https://www.duolingo.com/profile/SuzanneNussbaum

How about "you merchants are evaluating the prices " as a possible translation.


https://www.duolingo.com/profile/SuzanneNussbaum

GIven that pretia are "what you pay" to buy something, couldn't the merchants be "estimating costs " (to them, of their merchandise)?


https://www.duolingo.com/profile/SlavaBob

these two options make slightly more sense, but I'm still skeptical (if this is a real sentence from Ancient Rome).


https://www.duolingo.com/profile/PERCE_NEIGE

In modern English "the cost" is really different from "the price".

Cost: "is typically the expense incurred for a product or service being sold by a company".

If you want to evaluate the cost of a product, it means you evaluate everything you had to pay to acquire the product (in order to resell it).

With the "evaluation" process, it makes the "cost" and the "price" even more different.


https://www.duolingo.com/profile/DavidColli125630

That's right, and if you look rich, the prices go up. The lesson? Dress down when shopping.


https://www.duolingo.com/profile/krllcr

As for me, the sentence makes sense if you put a comma in the translation after Vos.


https://www.duolingo.com/profile/gsp732649

i heard pretiae (which i dont think is even a word) instead of pretia so i typed it and got it right with a typo.


https://www.duolingo.com/profile/Gfldo

Hello,

You have the option to report answers that are accepted but you think should not be. It is one of the item on the list which pops up when clicking on the "Report" button.


https://www.duolingo.com/profile/Aramis521071

You estimate the merchants prices


https://www.duolingo.com/profile/EAni4
  • 1368

That would be "Vos mercatorum pretia aestimatis."


https://www.duolingo.com/profile/MoreiraCesar

There is not commas in Latin language?


https://www.duolingo.com/profile/Gfldo

Hello,

Punctuation were not in use until several centuries after classical Latin. Although you can sometimes see in lapidary inscriptions some dots (that where possibly added later) which separate the words.


https://www.duolingo.com/profile/yaux7ey6

Why not your merchants. That would sound mush bretter in my ears , greetings from Henry.


https://www.duolingo.com/profile/Gfldo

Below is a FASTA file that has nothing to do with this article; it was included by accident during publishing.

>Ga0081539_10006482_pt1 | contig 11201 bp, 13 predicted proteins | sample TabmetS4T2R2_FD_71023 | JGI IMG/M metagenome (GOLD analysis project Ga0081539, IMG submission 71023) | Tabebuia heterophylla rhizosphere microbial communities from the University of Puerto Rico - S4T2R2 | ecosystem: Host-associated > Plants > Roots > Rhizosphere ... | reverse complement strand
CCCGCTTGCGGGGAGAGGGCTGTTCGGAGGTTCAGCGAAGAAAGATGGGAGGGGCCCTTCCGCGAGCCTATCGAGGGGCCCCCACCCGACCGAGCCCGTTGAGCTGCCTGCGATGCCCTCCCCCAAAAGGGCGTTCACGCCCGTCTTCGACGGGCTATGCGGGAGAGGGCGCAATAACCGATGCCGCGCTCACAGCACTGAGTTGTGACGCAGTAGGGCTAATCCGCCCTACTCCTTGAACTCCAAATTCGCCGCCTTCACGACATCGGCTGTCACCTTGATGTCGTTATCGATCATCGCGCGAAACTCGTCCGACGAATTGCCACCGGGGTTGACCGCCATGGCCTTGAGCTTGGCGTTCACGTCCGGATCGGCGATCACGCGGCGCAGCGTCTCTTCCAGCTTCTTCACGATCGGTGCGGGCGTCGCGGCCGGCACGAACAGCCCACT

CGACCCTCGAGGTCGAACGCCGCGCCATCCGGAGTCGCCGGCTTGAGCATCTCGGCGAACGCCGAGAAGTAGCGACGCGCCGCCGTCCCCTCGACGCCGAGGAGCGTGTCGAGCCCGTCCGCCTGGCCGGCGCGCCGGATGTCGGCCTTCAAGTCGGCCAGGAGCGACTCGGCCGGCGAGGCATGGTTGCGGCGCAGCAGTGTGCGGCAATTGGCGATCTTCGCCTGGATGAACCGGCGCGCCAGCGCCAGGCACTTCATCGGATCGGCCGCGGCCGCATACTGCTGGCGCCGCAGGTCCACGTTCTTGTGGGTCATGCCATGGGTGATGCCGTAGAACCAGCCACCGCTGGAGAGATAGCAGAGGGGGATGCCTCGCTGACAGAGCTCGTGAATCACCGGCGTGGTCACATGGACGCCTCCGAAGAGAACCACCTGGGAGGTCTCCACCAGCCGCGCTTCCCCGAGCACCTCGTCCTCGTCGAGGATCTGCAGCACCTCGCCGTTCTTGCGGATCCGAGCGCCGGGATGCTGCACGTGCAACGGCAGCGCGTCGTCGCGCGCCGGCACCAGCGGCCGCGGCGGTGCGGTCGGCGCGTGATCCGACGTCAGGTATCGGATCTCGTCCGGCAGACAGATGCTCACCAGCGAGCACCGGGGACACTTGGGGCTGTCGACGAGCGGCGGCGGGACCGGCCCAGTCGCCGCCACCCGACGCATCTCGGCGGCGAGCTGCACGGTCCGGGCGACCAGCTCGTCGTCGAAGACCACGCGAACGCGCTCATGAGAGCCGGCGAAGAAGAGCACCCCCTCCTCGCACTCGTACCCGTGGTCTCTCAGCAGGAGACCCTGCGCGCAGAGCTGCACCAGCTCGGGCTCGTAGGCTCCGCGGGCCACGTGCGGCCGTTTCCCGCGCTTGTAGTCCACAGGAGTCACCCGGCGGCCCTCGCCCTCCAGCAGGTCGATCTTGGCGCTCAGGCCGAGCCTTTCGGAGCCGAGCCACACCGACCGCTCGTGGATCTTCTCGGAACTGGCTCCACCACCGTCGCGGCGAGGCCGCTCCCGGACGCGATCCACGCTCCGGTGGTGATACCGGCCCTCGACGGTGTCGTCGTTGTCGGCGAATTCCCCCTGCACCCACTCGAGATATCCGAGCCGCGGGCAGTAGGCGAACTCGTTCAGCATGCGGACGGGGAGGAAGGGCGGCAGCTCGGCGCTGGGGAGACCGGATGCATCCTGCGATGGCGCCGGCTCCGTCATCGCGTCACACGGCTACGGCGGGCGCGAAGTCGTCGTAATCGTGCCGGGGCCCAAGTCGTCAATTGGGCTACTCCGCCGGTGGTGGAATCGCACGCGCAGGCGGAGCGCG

Hello,

But it would not have the same meaning. In the sentence at hand, you are talking directly to the merchants. With "Your merchants...", you would be talking about a third party and the Latin sentence would be the following: "Mercatores tui pretia aestimant."


https://www.duolingo.com/profile/SyedMoheel

Vos mercatorem miserum interficiunt


https://www.duolingo.com/profile/SuzanneNussbaum

If vōs is the subject, use interficitis . (Interficiunt means THEY are killing.)


https://www.duolingo.com/profile/LeodisMMXXI

This voice makes the best pronunciations!


https://www.duolingo.com/profile/Wyattrox03

Couldnt merchants be accusative


https://www.duolingo.com/profile/SuzanneNussbaum

In this sentence? Then you'd have "vos" as nominative, the subject of "aestimatis" (You all are estimating/evaluating/appraising), and--two accusatives?

You all are appraising the merchants/ the prices (?).

That makes no sense to me, but perhaps I'm missing the point.

(In general, of course a 3rd decl. masc. pl. noun like mercatores can function either as nominative pl. or accusative pl; but it has to be one or the other, in any particular sentence. Here, looks like it's nominative, in apposition to the pronoun vos : "You merchants are evaluating/estimating the prices/costs.")


https://www.duolingo.com/profile/yaux7ey6

Why not 'your merchants'. That would sound mush bretter in my ears, greetings from Henry.


https://www.duolingo.com/profile/SuzanneNussbaum

However, vōs does not have the meaning of possessive adjective "your."

vōs is a pronoun form meaning "you all," and must be in the vocative case in a sentence where the verb is a 2nd plural (-tis) form.

You need to use forms of tuus, tua, tuum ( = belonging to you, sing) or vester, vestra, vestrum ( = belonging to you, plur), if you want the meaning "your."


https://www.duolingo.com/profile/Ben115652

Does this sound accusatory and derogatory to anyone else?


https://www.duolingo.com/profile/gsp732649

ask Perce. his/her (i cannot genderize the handle) linguistic erudition is way out of my league and that person can prob pick up nuances like that. i guess gsp is not genderizable either but they are initials the mid one being for samuel my most frequently used appellation which is masculine making me less intelligent than over half the population. but i dont get anything derogatory here with no context. esne tu mercator?